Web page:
Stuart contributed a chapter, ‘The Rise of Consultation’.
The rise of consultation
Now that we all live in the Coalition Government’s ‘Big Society’ that means getting more and more used to our opinions being sought on a range of issues, from the services offered by Councils, to where new developments are built or whether NHS services in your area needs to change.
This trend is only set to continue and social media such as blogs and twitter can help to democratise decision-making, allowing more people to get involved from a broader cross section of society. Engagement will no longer focus on the needs of a few well resourced NIMBYS but should instead take a broader view of those who will take part and how to allow them to do so.
Over the past twenty years we have moved from a situation where decision-makers did not need to listen to anyone to one where they have to listen. The availability of technology alongside increasingly onerous legal requirements on organisations to consult and listen mean that online campaigns, blogs and social media have provided people with the power to make themselves heard.
The Conservative-Liberal Democrat Coalition Government uses twitter, Facebook, Flickr and YouTube as ways of keeping the public informed, but is also championing engagement as a way of helping to make the big decisions which it faces. It is using the internet and social media to consult on major planks of its agenda such as the Spending Review, and which laws and regulations should be got rid of. The ‘Your Freedom’ website encourages feedback and the comments left are a mix of tweets and more considered blog posts.
The Coalition’s Programme for Government promised a range of new measures which will encourage participation at national and local levels. David Cameron’s Big Society has three core strands – social action, public service reform and community empowerment. All of this to create communities with ‘oomph’. However, this ‘oomph’ will only be delivered if it is made easy for the public to participate, and what easier way to do this than limiting contributions to 140 characters?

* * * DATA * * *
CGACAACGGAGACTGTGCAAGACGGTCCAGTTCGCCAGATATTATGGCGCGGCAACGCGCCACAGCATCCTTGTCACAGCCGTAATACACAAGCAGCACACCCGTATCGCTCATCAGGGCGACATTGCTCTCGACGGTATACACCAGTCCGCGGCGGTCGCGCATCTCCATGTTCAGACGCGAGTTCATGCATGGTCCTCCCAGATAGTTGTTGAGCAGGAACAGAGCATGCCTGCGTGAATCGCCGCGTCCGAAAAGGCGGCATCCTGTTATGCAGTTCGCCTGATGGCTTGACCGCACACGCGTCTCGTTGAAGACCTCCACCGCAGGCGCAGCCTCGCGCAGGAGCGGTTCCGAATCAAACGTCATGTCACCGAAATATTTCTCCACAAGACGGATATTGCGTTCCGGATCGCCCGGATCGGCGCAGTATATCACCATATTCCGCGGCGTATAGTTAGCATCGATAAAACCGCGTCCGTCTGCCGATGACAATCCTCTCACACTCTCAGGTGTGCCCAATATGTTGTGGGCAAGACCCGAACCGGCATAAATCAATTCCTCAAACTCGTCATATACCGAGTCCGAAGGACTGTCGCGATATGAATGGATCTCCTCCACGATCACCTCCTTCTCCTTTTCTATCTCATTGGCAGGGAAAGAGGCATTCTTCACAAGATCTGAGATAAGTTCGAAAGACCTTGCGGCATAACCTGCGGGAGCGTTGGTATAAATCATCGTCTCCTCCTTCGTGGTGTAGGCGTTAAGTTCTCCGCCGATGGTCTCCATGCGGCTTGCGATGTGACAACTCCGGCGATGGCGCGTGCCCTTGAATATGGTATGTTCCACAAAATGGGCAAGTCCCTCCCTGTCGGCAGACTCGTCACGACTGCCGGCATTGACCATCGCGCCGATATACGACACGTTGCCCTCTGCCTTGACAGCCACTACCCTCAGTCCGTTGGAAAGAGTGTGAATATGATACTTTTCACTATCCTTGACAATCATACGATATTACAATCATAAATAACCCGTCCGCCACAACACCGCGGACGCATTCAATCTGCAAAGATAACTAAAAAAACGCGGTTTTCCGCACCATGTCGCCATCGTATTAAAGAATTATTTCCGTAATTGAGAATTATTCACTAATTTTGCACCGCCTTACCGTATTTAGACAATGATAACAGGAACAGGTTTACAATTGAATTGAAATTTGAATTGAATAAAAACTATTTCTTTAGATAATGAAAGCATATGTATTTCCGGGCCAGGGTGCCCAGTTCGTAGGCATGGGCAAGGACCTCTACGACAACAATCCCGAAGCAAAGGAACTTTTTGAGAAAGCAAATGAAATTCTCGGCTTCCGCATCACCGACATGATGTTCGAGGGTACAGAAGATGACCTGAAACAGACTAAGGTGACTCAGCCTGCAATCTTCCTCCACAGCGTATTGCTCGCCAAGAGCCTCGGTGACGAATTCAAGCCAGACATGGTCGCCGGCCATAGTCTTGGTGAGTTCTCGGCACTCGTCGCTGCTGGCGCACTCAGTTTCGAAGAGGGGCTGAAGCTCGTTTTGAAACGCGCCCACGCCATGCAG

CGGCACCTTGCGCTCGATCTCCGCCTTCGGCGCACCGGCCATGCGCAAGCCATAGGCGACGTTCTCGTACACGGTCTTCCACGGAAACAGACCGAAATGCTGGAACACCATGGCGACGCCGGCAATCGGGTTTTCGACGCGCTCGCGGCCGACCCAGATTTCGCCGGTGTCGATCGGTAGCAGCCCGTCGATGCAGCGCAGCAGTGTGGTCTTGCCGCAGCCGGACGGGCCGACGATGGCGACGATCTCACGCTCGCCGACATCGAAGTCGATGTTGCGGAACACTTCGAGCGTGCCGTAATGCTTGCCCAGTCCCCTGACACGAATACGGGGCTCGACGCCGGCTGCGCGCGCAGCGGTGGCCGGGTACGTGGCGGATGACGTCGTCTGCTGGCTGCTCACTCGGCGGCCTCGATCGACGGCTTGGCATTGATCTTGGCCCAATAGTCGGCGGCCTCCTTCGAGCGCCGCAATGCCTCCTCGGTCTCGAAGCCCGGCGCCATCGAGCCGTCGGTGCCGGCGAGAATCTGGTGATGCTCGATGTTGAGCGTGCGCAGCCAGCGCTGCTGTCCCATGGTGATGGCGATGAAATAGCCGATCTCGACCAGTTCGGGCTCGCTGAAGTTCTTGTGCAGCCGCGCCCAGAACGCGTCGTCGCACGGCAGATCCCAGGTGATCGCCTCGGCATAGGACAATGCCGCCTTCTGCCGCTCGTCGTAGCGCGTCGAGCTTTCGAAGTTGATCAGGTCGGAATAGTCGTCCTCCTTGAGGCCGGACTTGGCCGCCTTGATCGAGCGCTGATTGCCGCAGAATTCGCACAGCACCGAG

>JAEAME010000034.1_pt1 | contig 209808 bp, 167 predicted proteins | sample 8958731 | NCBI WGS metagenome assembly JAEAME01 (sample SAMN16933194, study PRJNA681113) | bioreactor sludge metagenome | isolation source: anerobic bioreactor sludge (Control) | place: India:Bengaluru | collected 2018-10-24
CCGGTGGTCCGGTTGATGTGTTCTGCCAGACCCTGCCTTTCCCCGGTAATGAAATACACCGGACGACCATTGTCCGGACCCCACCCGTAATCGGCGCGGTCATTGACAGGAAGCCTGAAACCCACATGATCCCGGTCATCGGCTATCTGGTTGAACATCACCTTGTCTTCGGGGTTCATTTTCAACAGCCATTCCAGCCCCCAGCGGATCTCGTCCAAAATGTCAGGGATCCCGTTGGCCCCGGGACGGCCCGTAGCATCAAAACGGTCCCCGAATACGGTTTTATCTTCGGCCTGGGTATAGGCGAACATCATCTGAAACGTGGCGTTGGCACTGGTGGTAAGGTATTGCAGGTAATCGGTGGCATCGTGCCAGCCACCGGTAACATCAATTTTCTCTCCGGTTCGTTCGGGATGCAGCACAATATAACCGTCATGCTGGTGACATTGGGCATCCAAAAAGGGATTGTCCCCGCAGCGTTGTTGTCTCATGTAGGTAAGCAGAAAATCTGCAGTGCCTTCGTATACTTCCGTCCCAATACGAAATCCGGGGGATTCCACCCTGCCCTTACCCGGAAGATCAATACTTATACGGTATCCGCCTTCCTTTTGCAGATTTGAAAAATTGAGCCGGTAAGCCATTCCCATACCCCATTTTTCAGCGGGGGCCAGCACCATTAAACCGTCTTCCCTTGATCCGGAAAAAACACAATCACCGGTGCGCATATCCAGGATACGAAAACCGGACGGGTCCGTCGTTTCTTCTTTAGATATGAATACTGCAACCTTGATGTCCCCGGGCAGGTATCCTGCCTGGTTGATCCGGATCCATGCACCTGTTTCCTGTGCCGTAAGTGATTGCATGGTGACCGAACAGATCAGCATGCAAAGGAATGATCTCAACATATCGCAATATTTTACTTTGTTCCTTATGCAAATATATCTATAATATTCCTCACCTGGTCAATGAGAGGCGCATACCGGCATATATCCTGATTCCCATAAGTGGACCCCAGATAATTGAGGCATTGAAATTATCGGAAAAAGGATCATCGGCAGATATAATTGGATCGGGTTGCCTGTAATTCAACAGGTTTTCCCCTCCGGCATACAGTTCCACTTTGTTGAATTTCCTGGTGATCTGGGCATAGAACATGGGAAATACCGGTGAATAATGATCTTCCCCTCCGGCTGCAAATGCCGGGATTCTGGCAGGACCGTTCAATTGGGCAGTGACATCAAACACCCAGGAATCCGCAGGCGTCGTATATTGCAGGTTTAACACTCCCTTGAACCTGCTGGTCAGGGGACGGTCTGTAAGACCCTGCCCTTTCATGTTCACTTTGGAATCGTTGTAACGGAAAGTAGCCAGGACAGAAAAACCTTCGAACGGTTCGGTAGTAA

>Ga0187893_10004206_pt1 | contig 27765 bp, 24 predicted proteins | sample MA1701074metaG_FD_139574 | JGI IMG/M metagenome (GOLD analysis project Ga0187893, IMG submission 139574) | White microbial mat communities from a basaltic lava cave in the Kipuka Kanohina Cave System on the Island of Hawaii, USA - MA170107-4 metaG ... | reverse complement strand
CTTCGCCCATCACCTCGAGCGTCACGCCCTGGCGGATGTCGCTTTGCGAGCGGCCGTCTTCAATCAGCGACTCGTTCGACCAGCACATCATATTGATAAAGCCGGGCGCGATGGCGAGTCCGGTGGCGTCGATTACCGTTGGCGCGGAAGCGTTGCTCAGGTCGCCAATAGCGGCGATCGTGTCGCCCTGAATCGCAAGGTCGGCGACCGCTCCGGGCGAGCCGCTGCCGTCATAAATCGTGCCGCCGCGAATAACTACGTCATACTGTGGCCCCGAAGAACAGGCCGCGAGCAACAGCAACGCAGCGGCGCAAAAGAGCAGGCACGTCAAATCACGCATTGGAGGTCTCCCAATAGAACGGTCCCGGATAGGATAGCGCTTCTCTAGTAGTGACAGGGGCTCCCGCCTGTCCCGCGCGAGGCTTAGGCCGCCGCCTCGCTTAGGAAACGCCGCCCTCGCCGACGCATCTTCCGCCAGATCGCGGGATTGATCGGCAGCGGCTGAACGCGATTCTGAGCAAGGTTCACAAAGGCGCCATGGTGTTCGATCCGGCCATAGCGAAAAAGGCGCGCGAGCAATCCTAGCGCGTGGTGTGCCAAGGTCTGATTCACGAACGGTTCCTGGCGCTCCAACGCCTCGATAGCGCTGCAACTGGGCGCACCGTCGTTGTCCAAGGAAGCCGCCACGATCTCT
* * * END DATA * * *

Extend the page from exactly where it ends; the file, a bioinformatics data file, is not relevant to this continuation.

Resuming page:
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A guide to public affairs ideal both for people seeking to enter the industry or practising professionals.
Public Affairs in Practice explains how public affairs (PA) is now much more than justpolitical lobbying. Modern PA includes working with other policy-making bodies, such as regulators, commercial organisations and other interested parties.
This is the first book to examine the methods PA professionals use to make an impact.It takes each area of the industry in turn and looks at the tools involved in delivering a PA programme. It also highlights the potential benefits of public affairs, such as protecting an organisation from perceived threats of new regulation; identifying new market opportunities; and raising the profile of an organisation. Case studies and tips from industry professionals make this apractical “how to” guide for practitioners at all levels and students.
Importantly, the authors consider not only established markets the US, UK and Western Europe but also the opportunities presented to companies from these countries by the EU accession states and China, where there are currently very few PA professionals.
Finally, there is a discussion of future trends and developments in PA.
Foreword by Senator George Mitchell, chair of the Northern Ireland peace negotiations.
Part of the Charted Institute of Public Relations (CIPR) ‘PR in Practice’ series of books.
This book is co-written with Steve John.
Published by Kogan Page and the CIPR, November 2006.
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